The UKBAB survey asked advisers which types of expert they have recommended to businesses seeking external design input in developing new products. Graphic designers (15%) and Marketing experts (16%) received most responses, with University experts and Branding consultants receiving 10% and 9% respectively.

    26% of responses indicated that respondents had sought advice about external finance for developing new products, services or processes, while 10% showed that advice was sought about financing within the business for this purpose.

    There are many potentially inhibiting factors preventing the introduction of new products, services and processes and respondents were invited to select all that apply to them. Excluding those who responded with 'not applicable', don't know' and 'none', respondents selected an average of 1.9responses. Lack of time accounted for 21% of the responses, while 11% of responses showed that high development costs are also important. Further factors with relatively high responses rates were Risks involved, Access to internal finance and Access to in house skills each with 7.6%.

    The UKBAB Survey asked advisers to draw on their knowledge of working with businesses to say which of the listed factors limits businesses' ability to introduce new products services or processes. Lack of time and Risks involved both had 12% of the responses and Too high development costs 13% while Access to external finance (loans or equity) and Lack of new creative ideas received 10%. The average number of responses made per respondent to the UKBAB was 4.7

    Constraints on business due to skill shortages increased slightly during the second quarter of 2005. Although constraints on businesses with turnover over 3M p.a. actually decreased over the time, businesses on lower turnover categories increased compared to their previous quarter's levels. By sector, skills constraints on distribution decreased, while those on both production and services were higher.

    There was a small upwards change in the level of constraint due to lack of finance over the April - June quarter. Among firms with turnover of 1M - 3M the increase in constraint was the largest, with small increases in constraint in businesses with turnover in the <1M and >3M ranges. By sector, small increases in constraints occurred in distribution and also in services, with a decrease in the production and manufacturing sector.

    Overall constraint due to low market demand decreased during the June quarter. Production and manufacturing and Services sector businesses experienced decreases in constraint, while those in the Distribution sector found constraint from low market demand had increased.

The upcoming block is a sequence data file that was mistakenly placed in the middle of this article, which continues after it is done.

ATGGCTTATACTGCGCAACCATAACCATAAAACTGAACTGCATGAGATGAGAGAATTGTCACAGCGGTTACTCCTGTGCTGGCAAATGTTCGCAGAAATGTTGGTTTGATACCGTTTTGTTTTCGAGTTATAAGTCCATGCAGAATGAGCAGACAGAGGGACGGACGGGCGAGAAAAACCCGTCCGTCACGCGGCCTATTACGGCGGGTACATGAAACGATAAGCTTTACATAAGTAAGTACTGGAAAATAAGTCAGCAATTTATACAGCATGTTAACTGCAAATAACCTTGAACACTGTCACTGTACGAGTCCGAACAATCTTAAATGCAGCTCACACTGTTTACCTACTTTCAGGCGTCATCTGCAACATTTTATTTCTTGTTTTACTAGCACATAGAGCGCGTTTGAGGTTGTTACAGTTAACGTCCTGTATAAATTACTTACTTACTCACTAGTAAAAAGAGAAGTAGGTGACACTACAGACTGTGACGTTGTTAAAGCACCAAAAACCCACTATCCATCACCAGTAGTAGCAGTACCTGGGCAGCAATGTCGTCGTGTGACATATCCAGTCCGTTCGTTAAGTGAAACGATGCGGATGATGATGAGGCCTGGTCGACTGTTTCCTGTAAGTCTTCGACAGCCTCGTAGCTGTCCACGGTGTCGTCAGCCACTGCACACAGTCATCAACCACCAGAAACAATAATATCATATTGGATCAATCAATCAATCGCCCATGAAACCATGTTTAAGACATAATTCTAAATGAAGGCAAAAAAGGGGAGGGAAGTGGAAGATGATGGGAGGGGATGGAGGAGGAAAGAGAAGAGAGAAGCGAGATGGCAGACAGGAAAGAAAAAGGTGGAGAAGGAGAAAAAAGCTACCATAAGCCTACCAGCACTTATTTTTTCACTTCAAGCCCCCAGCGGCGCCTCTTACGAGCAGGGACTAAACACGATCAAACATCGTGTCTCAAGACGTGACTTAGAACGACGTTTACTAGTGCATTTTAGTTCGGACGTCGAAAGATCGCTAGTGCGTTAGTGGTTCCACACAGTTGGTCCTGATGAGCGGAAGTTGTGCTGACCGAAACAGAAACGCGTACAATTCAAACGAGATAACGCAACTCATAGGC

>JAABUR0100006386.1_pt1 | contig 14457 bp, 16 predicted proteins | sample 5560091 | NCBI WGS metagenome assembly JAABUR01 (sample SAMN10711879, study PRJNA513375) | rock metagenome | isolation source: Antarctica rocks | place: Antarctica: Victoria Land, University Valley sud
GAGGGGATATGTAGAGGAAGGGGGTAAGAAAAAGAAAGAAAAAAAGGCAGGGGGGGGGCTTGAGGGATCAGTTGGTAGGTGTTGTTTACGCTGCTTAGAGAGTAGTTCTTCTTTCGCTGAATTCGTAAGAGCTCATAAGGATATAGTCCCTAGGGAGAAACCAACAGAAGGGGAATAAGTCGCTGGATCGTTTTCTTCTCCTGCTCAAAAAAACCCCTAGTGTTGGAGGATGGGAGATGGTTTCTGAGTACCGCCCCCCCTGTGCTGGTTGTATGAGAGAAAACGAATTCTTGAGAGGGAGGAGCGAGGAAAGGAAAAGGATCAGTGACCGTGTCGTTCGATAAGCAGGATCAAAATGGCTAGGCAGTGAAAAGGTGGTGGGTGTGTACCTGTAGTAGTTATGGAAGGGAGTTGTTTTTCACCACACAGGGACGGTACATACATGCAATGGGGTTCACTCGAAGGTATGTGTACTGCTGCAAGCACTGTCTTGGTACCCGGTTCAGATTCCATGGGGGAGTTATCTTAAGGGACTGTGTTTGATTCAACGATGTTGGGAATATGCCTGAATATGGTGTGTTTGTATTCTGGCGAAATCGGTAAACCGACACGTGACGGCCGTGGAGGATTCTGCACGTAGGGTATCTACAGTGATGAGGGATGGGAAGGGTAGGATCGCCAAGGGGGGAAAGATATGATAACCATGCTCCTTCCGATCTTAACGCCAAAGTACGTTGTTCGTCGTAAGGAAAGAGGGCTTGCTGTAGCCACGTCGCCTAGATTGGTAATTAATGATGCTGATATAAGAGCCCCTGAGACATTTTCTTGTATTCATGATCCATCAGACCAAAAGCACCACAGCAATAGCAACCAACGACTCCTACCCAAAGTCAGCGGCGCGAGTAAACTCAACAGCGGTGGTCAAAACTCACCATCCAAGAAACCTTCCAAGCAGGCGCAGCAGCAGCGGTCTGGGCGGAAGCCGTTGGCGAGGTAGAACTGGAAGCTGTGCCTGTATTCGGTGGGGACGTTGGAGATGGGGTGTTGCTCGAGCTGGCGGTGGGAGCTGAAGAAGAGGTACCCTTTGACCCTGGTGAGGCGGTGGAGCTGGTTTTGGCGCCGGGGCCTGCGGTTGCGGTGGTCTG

Average growth in the last quarter picked up a little compared to the previous quarter, with more firms reporting expansion than those reporting decline.

    Respondents are more pessimistic on average about the next quarter's growth, although those with turnover between 1M pa and 3M p.a. think there will be a small positive change in rate compared to their expectations three months ago.

    Listed below are extracts from feedback received in Survey BB85 June2005.

    Views expressed are those of individual panellists and may not represent those of the University.

    As an intermediary, my comments are based on general client comments for my Cumbrian client base. Innovative products, unlike many other business needs, require funding for development, prototyping, manufacturing etc. Specific innovation 'hard cash' grants for SME's appears is experiencing very low availability in UK at the moment.

    Why do you consider that we could no introduce new processes and products at the same time?

    Renewal of my Care Home insurance policy has led this year (and last) to a further 'inspection' process by my Insurance Company. They dissected my latest Inspection report and interpreted every comment as a potential increase in risk to them; I then had to complete a long list of questions to satisfy them. I'm already grossly over-inspected, and this is now yet another, if informal, layer of regulation. Also, my premium has had a huge hike in the last three years, I cannot find another insurance company in the marketplace to quote for me, (they're only interested in the big boys with big money)so I'm trapped in a monopoly. Nearly time for me to emigrate to Ireland and live up a mountain somewhere.